Foreign ministers of the Soviet-led Warsaw Pact reaffirmed their interest in detente today but avoided mention of the Soviet occupation of Afghanistan or unrest in Poland, both of which have complicated East-West relations.
Ending a two-day conference here, the ministers reiterated their desire to go ahead with the 35-nation East-West meeting in Madrid next month to review the 1975 Helsinki Accord on European detente. The Madrid meeting will deal largely with human rights and cooperation among Western and Eastern nations.
While American officials are expected to press for more progress on human rights, Communist representatives are likely to emphasize the need for more cooperation and negotiation, particularly on military matters. The Warsaw Pact ministers today noted, in particular, their hope that a special conference on European disarmament could be agreed on in Madrid.
Although no reference was made in the final communique to the still unsettled situation in Poland, the matter is known to be of serious concern to Poland's Socialist allies. It is widely assumed here that the issue was at least touched on at the pact meeting.
The Warsaw government's concession to allow formation of free trade unions is unprecedented in the Communist bloc and officials in neighboring countries are believed to fear possbile spillover effects.
It was merely coincidental, Polish authorities said, that the Pact meeting, one of two each year, occurred in Warsaw this time. The absence of any public mention of recent events here -- which marked the gravest crisis in East Europe in a decade -- seemed intended to take the focus off Poland.
The meeting was attended by Soviet Foreign Minister Andrei Gromyko, the highest-ranking Soviet official to visit Warsaw publicly since the Polish strike settlement in August. The ministers met today with Polish party chief Stanislaw Kania, but no details of what was said were released.
The Warsaw Pact is a military alliance that includes the Soviet Union plus six East European countries: Bulgaria, Czechoslovakia, Romania, Hungary, East Germany and Poland.
While Polish authorities appear resigned to working with their new unions, accepting them as an authentic mass worker movement, other East European governments continue to take a harder line against the existence of independent power groups.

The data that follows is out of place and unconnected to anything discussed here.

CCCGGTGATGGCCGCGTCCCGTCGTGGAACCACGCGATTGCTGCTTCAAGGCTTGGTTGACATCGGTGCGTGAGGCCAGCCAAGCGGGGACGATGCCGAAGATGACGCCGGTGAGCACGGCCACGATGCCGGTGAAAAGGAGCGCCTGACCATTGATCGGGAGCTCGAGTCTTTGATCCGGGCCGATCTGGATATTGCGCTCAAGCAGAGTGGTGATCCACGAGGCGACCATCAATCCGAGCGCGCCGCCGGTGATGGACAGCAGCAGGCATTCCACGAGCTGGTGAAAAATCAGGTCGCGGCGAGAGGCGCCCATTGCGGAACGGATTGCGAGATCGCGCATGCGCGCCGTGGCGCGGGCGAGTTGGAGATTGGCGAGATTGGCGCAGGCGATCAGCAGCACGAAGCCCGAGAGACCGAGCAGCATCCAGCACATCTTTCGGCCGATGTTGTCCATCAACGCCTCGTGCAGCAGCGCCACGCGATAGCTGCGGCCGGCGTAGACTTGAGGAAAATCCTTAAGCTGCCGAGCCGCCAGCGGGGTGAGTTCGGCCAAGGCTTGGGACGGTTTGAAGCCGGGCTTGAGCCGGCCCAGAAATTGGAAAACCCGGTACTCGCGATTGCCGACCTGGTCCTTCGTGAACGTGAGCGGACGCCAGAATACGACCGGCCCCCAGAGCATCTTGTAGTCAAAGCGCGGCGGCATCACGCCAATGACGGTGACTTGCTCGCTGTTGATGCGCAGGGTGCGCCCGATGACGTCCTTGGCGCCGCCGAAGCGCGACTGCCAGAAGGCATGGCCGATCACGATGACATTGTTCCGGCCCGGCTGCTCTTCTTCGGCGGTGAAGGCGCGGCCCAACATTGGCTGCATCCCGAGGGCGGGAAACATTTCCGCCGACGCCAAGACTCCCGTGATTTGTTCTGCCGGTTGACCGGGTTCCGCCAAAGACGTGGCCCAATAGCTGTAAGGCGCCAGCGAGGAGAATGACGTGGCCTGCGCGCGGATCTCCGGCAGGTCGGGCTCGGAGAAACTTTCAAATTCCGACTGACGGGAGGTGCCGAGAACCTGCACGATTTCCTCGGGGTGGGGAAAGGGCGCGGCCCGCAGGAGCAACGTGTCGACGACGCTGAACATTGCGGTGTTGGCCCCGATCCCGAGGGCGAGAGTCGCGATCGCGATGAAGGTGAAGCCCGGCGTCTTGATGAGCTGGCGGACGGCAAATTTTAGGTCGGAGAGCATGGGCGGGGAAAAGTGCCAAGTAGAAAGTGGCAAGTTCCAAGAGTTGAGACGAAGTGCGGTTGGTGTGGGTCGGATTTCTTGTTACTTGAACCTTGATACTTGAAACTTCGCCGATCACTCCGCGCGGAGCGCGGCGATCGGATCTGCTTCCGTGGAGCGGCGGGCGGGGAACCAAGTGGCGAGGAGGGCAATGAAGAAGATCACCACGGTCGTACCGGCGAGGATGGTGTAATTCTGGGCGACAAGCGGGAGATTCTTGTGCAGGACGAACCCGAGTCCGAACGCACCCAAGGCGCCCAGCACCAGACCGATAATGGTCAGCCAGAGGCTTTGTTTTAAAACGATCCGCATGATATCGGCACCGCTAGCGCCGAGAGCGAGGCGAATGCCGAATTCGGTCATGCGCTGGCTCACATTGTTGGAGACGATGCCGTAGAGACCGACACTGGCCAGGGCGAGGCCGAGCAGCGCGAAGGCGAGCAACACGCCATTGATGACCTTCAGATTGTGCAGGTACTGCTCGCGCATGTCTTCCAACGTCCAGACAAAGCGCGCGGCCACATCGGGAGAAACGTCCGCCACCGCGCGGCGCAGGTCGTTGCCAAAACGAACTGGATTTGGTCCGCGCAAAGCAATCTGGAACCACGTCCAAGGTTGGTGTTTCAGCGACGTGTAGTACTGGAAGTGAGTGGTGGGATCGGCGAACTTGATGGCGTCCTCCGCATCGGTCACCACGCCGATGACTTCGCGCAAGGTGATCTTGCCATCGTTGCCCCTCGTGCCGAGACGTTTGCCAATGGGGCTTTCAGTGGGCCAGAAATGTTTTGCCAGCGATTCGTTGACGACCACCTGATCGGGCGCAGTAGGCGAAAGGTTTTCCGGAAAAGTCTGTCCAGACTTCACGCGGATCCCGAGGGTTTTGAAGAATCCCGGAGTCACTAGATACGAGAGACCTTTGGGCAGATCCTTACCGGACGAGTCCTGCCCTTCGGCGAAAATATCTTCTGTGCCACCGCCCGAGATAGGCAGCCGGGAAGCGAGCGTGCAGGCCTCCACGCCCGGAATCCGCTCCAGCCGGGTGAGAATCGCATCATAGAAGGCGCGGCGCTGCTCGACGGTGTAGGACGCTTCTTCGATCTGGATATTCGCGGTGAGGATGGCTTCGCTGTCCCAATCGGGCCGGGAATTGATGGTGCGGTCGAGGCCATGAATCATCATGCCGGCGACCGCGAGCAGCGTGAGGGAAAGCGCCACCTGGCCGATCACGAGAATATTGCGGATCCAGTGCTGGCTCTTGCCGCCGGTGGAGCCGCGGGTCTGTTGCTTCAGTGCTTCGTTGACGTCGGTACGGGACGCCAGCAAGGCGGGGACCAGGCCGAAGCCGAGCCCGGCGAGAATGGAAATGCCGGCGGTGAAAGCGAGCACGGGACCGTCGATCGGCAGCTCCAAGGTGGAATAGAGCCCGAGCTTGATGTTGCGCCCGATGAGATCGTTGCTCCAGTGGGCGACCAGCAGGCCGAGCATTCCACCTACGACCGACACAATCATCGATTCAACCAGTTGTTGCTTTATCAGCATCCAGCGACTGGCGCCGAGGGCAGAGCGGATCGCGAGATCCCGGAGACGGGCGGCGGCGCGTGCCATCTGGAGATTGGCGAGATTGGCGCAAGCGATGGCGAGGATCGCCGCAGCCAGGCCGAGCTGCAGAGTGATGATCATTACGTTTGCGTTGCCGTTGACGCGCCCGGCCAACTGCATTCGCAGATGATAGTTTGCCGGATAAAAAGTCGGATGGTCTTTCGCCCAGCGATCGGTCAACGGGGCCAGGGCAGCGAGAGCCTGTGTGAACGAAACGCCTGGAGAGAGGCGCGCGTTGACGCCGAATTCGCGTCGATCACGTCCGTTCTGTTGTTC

Such disquiet, for instnace, appeared to Western observers to be behind East Germany's sudden decision recently to raise currency exchange requirements for Western visitors, a move that effectively will reduce the amount of Western traffic into East Germany. The action drew an especially hostile reaction from West Germany, which labeled it a blow to detente.
In general, both the Eastern and Western alliances seem to be taking the current cooling in relations as a time for inner consolidation and affirmations of unity. One of Warsaw's leading papers, Zycie Warszawy, today for instance voiced solidarity with East Berlin and attacked Bonn for its sharp reaction, saying the West German counterattack testified to a lack of political tact and showed the federal republic's shortcomings.
"In today's world situation, political imagination compels one to cautious wording," the paper said. "By addressing East Germany with threats of a comeback to cold war, Bonn has rather displayed the lack of it."
Poland itself would seem to have a keen interest in saving detente, since any further deterioration of the East-West climate could imperil Warsaw's own maneuvering room within its alliance in dealing with a still delicate political situation at home.
But Warsaw authorities have not been shy about firing some shots of their own at the West. The Polish press agency, PAP, reported over the weekend that the Polish Foreign Ministry had summoned diplomats from the United States, West Germany and Britian to object to certain actions by political parties and trade organizations in these countries, a reference to aid and assistance offered by these groups to Poland's new independent unions. a
Polish officials view such aid as an interference in the country's internal affairs. They also complained to the foreign embassies about Western news coverage, citing especially some radio stations, according to PAP.